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As a large corporation in a small country, Hachnut wants its managers

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As a large corporation in a small country, Hachnut wants its managers  [#permalink]

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A
B
C
D
E

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As a large corporation in a small country, Hachnut wants its managers to have international experience, so each year it sponsors management education abroad for its management trainees. Hachnut has found, however, that the attrition rate of graduates from this program is very high, with many of them leaving Hachnut to join competing firms soon after completing the program. Hachnut does use performance during the program as a criterion in deciding among candidates for management positions, but both this function and the goal of providing international experience could be achieved in other ways. Therefore, if the attrition problem cannot be successfully addressed, Hachnut should discontinue the sponsorship program.

In the argument given, the two boldfaced portions play which of the following roles?


(A) The first describes a practice that the argument seeks to justify; the second states a judgment that is used in support of a justification for that practice.

(B) The first describes a practice that the argument seeks to explain; the second presents part of the argument’s explanation of that practice.

(C) The first introduces a practice that the argument seeks to evaluate; the second provides grounds for holding that the practice cannot achieve its objective.

(D) The first introduces a policy that the argument seeks to evaluate; the second provides grounds for holding that the policy is not needed.

(E) The first introduces a consideration supporting a policy that the argument seeks to evaluate; the second provides evidence for concluding that the policy should be abandoned.


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Originally posted by eyunni on 04 Feb 2008, 14:33.
Last edited by Bunuel on 18 Oct 2018, 04:38, edited 5 times in total.
Renamed the topic and edited the question.
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Re: QOTD: As a large corporation in a small country  [#permalink]

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New post 28 Jul 2017, 11:35
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When dealing with boldfaced questions, start by COMPLETELY IGNORING the boldface and finding the conclusion: "Hachnut should discontinue the sponsorship program." Now, let's make sure we understand the author's logic, and THEN we can see how the boldfaced portions fit in with that logic:

  • Hatchnut is a large corporation in a small country and wants its managers to have international experience.
  • In order to give its managers international experience, Hatchnut sponsors management education abroad for its management trainees each year.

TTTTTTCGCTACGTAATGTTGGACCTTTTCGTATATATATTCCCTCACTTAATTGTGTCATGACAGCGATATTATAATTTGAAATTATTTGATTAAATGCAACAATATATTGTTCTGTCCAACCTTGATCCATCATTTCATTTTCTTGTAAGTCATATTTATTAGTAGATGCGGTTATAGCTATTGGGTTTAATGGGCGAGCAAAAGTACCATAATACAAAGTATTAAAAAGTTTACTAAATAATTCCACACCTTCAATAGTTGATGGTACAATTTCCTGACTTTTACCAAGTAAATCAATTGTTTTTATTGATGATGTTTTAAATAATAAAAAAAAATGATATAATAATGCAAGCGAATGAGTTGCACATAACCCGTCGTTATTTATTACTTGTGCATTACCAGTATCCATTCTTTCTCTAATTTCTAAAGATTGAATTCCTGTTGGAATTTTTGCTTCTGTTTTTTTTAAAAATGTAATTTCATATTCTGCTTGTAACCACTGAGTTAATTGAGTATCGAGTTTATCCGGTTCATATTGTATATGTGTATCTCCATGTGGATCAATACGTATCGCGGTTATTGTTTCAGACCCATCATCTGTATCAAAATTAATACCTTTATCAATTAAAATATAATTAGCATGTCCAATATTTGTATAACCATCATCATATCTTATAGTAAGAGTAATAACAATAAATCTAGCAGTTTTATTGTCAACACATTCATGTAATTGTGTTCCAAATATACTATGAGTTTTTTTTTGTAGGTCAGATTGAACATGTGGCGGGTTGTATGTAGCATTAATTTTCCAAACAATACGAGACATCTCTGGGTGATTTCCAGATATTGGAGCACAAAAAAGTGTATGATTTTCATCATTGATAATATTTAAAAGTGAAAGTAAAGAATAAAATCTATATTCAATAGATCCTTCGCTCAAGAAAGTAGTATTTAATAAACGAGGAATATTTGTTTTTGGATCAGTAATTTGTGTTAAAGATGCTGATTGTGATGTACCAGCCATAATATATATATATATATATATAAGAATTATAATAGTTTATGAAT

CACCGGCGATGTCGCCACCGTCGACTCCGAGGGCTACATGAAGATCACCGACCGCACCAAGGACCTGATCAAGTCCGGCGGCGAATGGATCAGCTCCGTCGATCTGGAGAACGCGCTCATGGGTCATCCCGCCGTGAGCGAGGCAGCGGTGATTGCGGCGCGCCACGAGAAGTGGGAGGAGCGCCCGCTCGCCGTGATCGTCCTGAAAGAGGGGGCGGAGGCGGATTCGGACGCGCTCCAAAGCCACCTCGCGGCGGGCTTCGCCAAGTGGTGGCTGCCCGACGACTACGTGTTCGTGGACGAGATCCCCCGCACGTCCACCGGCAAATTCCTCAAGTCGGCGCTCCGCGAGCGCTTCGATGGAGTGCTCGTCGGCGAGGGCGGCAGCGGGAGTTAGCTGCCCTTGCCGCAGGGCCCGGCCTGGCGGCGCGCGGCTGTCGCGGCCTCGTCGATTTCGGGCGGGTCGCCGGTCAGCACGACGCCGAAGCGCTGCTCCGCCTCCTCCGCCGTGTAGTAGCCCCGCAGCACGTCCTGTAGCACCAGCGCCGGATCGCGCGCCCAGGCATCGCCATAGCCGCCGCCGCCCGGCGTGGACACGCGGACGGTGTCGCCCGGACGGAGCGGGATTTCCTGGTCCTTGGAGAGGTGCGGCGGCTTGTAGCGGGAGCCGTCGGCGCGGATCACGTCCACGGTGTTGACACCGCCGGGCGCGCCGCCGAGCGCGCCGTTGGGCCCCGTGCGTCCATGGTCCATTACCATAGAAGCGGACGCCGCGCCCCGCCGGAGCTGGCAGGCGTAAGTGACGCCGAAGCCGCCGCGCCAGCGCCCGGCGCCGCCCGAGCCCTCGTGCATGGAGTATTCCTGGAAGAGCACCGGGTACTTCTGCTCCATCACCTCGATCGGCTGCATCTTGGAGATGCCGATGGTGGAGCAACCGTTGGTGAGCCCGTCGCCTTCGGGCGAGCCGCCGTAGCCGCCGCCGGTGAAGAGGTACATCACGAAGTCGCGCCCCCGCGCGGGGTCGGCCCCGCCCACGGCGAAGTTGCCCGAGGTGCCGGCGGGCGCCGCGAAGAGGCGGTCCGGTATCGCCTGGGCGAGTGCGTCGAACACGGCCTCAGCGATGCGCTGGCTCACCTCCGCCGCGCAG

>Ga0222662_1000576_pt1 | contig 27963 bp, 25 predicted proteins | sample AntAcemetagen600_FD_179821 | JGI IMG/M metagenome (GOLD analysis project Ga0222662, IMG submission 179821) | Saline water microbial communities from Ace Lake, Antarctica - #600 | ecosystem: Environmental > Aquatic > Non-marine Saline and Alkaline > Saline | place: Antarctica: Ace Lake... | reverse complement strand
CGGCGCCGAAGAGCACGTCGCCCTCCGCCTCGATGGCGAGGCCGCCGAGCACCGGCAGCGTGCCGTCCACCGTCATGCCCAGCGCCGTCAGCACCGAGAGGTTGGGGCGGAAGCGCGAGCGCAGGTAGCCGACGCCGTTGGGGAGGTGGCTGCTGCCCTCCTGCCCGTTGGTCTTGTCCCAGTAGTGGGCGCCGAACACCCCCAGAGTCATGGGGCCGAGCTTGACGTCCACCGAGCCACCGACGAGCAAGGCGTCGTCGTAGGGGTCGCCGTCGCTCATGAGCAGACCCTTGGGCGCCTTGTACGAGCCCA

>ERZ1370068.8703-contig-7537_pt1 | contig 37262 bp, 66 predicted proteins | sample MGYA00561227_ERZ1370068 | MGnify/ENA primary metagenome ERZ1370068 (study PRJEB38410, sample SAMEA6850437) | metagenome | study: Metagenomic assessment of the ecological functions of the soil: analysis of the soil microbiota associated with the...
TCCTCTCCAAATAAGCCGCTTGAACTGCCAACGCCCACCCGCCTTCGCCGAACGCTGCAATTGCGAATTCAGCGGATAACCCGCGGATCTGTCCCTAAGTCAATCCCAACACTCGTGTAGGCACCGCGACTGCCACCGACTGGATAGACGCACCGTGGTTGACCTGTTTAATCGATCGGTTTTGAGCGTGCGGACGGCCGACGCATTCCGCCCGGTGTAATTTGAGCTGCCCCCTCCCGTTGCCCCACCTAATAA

• In addition to giving its managers international experience, Hatchnut also uses trainee performance during the program as a criterion in deciding among candidates for management positions. So the program has two purposes: to provide international experience and to differentiate candidates for management positions.
  • The author explains a problem with the current program: many of the management trainees who graduate from the program leave Hatchnut to join competing firms soon after completing the program.
  • According to the author, both of the desired purposes could be achieved in other ways. Therefore, if the current attrition problem cannot be successfully addressed, Hatchnut should discontinue the sponsorship program. In other words, if there are other ways to accomplish the goals of the program and the current program has a problem that cannot be addressed, Hatchnut should discontinue the current program.

Now let's see which option best describes the roles of the boldfaced portions:

Quote:
A. The first describes a practice that the argument seeks to justify; the second states a judgment that is used in support of a justification for that practice.

The first BF portion does describe a company practice, but the argument seeks to EVALUATE this practice, not to JUSTIFY it. Furthermore, rather than justifying the practice, the second BF portion suggests that the practice is not needed. (A) can be eliminated.

Quote:
B. The first describes a practice that the argument seeks to explain; the second presents part of the argument’s explanation of that practice.

The argument seeks to EVALUATE the practice rather than EXPLAIN it. Furthermore, the second BF portion does not serve to explain the practice, so (B) can be eliminated.

Quote:
C. The first introduces a practice that the argument seeks to evaluate; the second provides grounds for holding that the practice cannot achieve its objective.

The first BF portion does introduce a company practice that the argument seeks to evaluate, but the second simply states that there are other ways to achieve the goals of that practice. The second does not necessarily imply that the current practice cannot achieve its objective, so (C) is off the mark.

Quote:
D. The first introduces a policy that the argument seeks to evaluate; the second provides grounds for holding that the policy is not needed.

The first BF portion does introduce a company policy that the argument seeks to evaluate, and the second states that there are other ways to achieve the goals of that policy. If there are other ways to achieve the goals of that policy, then one could argue that the policy is not needed. Choice (D) looks good.

Quote: